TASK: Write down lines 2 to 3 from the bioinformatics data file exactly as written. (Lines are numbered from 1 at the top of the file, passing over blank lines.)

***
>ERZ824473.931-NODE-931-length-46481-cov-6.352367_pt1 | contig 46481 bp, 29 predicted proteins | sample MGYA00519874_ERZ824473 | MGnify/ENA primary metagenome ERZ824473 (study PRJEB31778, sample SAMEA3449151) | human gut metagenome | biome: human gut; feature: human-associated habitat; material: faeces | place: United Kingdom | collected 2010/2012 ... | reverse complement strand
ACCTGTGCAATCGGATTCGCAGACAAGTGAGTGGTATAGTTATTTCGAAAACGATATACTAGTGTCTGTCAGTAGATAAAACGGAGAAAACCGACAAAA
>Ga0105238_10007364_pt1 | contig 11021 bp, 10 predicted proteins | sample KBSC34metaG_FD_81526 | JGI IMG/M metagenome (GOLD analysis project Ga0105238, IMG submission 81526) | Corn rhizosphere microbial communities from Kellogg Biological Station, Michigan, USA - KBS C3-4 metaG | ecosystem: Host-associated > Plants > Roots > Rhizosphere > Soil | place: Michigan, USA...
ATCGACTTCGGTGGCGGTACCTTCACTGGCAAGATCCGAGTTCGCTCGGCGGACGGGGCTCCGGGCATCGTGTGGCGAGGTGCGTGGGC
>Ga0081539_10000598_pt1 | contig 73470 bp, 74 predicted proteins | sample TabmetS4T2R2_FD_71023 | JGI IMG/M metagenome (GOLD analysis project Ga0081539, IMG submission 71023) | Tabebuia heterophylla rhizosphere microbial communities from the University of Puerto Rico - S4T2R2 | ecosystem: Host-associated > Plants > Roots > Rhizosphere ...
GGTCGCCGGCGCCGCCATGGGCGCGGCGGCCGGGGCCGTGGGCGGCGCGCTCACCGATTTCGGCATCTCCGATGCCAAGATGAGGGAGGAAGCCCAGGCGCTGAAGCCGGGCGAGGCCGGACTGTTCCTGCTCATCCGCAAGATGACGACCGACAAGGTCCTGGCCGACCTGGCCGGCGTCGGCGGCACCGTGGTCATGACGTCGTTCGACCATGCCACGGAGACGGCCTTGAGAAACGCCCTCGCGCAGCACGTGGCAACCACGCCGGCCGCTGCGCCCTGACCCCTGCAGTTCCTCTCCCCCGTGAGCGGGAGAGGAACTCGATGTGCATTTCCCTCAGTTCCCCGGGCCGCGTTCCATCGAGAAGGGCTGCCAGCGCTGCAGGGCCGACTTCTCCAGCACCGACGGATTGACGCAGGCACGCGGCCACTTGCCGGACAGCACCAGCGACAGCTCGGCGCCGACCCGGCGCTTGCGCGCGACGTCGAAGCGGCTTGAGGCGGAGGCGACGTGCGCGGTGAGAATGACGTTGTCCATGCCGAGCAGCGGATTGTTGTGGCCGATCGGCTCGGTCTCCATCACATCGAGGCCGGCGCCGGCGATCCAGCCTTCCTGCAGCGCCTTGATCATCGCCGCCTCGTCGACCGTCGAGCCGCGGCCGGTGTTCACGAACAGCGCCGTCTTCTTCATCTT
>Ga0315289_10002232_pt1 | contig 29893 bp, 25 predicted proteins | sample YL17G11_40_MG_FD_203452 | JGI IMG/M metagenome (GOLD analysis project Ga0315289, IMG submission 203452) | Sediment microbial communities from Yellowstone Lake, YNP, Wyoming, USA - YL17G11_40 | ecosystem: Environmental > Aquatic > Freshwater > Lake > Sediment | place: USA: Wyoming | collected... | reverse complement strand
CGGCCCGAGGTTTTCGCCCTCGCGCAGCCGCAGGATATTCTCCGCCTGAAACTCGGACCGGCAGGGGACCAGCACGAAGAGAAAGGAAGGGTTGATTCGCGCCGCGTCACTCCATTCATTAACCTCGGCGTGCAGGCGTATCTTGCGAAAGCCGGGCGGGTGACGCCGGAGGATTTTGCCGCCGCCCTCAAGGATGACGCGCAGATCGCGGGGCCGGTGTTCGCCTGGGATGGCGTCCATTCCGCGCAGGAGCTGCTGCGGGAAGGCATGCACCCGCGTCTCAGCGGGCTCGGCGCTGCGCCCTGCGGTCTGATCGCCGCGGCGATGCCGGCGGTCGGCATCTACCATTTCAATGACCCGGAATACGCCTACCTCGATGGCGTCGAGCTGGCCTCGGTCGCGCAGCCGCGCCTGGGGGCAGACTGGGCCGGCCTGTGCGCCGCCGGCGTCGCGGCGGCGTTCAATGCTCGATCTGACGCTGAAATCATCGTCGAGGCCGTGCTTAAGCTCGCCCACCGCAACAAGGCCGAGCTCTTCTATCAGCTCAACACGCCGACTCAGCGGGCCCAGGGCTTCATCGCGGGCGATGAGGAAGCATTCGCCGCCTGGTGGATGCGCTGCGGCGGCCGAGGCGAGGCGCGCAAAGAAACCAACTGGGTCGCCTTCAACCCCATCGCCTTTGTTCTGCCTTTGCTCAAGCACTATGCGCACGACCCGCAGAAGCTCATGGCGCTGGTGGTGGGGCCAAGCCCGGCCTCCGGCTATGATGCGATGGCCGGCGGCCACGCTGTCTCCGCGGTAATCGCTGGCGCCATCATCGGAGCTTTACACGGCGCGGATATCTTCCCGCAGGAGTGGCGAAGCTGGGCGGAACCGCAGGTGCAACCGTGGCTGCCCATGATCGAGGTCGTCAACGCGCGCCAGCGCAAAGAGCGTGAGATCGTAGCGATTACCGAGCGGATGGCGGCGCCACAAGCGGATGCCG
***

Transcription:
ACCTGTGCAATCGGATTCGCAGACAAGTGAGTGGTATAGTTATTTCGAAAACGATATACTAGTGTCTGTCAGTAGATAAAACGGAGAAAACCGACAAAA
>Ga0105238_10007364_pt1 | contig 11021 bp, 10 predicted proteins | sample KBSC34metaG_FD_81526 | JGI IMG/M metagenome (GOLD analysis project Ga0105238, IMG submission 81526) | Corn rhizosphere microbial communities from Kellogg Biological Station, Michigan, USA - KBS C3-4 metaG | ecosystem: Host-associated > Plants > Roots > Rhizosphere > Soil | place: Michigan, USA...